Give over at least one entire day of the week to worshipping God. This quota lies far below the common practice of the New Testament church, and presuming a twelve-hour day, amounts to only about 7% of your time—far less than a tithe. Set aside the Lord’s Day for worship. Sure, go ahead and eat. Take care of personal necessities like getting a shower in the morning and the like. But otherwise, set apart the day for worshipping God, corporately in your morning worship service and then in private devotion for whatever portion of the day is not occupied by corporate worship.

Here’s what I think you’ll discover: When you try to occupy eight hours or so of your time in private worship, you’ll appreciate the helpful blessing that corporate worship truly is: Somebody else to pick songs for you to sing and to sing them with you, somebody else to interact with the teachings of God’s word and to engage you in dialogue over them, somebody else to join you in prayer, etc. When you’re trying to give the Lord an entire day of worship, worshipping privately whenever you are not worshipping corporately, I think you’ll find that you look forward to the change of pace and the companionship that corporate worship provides to the worshipper. The day will pass more quickly and more blessedly if you can gather with believers once again on Sunday evening to worship the Lord together.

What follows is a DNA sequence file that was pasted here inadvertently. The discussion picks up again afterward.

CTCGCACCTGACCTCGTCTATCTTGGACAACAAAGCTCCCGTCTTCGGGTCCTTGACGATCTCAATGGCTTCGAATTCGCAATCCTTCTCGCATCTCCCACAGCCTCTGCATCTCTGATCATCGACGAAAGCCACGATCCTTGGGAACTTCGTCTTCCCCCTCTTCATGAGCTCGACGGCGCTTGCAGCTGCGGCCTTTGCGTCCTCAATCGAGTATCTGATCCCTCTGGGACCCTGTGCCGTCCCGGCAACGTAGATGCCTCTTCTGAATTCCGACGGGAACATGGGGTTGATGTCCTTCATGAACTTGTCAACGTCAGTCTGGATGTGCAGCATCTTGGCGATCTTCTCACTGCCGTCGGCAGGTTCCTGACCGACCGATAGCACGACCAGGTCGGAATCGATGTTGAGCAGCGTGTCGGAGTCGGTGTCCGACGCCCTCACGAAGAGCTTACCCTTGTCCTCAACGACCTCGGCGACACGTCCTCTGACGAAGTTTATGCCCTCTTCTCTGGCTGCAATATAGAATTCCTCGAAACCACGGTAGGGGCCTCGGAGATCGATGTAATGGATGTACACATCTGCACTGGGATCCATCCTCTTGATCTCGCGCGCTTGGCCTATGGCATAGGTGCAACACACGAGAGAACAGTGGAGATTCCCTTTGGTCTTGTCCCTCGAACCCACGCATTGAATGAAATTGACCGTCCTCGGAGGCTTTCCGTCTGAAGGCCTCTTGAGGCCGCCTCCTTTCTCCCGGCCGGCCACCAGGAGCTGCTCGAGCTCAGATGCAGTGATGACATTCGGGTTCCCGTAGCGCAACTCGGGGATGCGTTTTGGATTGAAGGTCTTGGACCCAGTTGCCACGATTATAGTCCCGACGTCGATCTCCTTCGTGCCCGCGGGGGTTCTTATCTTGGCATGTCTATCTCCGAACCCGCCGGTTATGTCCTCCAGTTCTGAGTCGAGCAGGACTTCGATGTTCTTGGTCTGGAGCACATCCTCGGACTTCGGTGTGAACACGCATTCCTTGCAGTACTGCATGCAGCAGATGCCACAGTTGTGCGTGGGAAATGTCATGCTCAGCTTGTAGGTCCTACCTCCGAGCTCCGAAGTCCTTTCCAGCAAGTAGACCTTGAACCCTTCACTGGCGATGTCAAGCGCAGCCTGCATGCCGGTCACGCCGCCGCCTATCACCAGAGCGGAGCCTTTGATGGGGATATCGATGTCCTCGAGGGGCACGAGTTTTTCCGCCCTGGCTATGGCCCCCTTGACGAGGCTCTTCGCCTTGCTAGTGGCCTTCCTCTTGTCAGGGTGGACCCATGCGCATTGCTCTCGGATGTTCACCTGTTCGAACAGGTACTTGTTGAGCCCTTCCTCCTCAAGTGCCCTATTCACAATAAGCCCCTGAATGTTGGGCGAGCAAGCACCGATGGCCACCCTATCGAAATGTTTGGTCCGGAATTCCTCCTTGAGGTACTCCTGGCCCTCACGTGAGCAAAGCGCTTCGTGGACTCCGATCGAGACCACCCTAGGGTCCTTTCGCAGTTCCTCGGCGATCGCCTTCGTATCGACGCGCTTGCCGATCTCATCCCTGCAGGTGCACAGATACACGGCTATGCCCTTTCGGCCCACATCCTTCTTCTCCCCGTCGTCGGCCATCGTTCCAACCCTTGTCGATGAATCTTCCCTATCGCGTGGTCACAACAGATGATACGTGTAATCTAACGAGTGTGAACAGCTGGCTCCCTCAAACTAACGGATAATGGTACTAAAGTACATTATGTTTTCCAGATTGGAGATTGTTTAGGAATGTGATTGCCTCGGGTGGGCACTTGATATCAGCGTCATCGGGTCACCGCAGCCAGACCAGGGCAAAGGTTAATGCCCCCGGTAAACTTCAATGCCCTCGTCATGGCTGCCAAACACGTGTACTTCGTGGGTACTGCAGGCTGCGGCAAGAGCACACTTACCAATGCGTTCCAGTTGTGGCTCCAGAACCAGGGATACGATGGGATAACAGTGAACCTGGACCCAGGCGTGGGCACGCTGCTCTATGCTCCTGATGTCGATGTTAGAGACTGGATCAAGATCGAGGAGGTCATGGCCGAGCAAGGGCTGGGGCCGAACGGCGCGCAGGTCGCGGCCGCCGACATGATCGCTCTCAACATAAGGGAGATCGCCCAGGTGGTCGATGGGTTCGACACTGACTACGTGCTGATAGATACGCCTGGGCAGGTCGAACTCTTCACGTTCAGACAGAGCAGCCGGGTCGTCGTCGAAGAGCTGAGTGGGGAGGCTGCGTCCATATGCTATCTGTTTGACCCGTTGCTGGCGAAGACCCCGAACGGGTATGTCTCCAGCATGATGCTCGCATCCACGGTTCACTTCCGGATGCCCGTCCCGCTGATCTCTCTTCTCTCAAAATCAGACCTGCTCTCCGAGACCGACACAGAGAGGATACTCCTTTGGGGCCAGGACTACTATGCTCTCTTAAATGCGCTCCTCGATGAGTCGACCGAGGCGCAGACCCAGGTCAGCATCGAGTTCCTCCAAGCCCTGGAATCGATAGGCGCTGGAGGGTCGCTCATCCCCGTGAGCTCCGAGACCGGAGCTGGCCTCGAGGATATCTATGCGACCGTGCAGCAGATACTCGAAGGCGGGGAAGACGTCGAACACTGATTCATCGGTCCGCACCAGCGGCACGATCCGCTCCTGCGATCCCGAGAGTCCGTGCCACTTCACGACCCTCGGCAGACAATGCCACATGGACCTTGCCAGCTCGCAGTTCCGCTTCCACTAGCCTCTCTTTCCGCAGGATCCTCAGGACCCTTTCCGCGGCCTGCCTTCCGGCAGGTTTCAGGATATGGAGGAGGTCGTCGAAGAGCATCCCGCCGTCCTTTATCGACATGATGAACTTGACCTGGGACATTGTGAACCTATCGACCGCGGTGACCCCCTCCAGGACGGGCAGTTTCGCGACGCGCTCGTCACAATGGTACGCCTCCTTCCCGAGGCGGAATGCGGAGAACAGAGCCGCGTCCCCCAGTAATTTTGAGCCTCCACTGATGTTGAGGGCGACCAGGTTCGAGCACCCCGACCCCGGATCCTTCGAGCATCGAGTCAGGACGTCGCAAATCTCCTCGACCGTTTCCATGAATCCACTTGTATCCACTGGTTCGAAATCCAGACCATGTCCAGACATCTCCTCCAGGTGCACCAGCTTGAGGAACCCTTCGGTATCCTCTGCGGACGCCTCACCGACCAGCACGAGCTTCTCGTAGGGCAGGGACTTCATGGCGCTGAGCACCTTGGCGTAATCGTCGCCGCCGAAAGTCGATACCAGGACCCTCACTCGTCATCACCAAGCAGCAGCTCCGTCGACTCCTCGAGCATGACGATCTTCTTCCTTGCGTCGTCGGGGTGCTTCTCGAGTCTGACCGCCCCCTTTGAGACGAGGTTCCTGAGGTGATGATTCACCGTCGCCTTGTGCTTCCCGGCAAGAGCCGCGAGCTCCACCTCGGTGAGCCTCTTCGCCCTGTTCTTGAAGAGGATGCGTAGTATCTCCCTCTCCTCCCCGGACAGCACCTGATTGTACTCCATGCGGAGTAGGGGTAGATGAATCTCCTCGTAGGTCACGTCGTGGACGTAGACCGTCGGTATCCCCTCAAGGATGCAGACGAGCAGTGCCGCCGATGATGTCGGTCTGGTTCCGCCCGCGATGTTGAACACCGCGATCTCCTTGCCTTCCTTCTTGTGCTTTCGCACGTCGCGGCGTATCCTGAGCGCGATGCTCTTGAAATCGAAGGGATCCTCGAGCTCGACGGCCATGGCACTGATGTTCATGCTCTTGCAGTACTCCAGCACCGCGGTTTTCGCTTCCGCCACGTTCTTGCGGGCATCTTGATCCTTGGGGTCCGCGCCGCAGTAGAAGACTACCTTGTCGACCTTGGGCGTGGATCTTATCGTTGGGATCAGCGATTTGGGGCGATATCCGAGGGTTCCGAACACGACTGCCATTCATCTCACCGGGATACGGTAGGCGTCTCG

Unfortunately, I observe that Christians rarely, if ever, replace abandoned corporate worship hours with private devotion. The time goes to television, to the pagan idols that we’ve made of our sports leagues, to shopping, to household chores, and to sleep. We demonstrate that it isn’t CORPORATE worship that is burdensome to us; rather, it is corporate WORSHIP that is burdensome to us.

Could it be that this tells us something about our spiritual condition? I think so. Malachi condemned the priests of his day who sniffed at their service of the Lord and complained about how tiresome they found it to be. In their judgments about corporate worship God saw judgments about the state of their own hearts. Perhaps the same is true of us.

Revival, when it comes among us, will be accompanied by a greater appetite for Christian worship, as always it has been. Perhaps that will involve the demise of Sunday evening worship times in favor of something larger and more robust. If so, I’m completely comfortable with that. For now, however, I think there is a need to stand up in opposition to the gradual erosion of time with God and His people that would leave him with a solitary hour out of the week, and an impatient hour at that.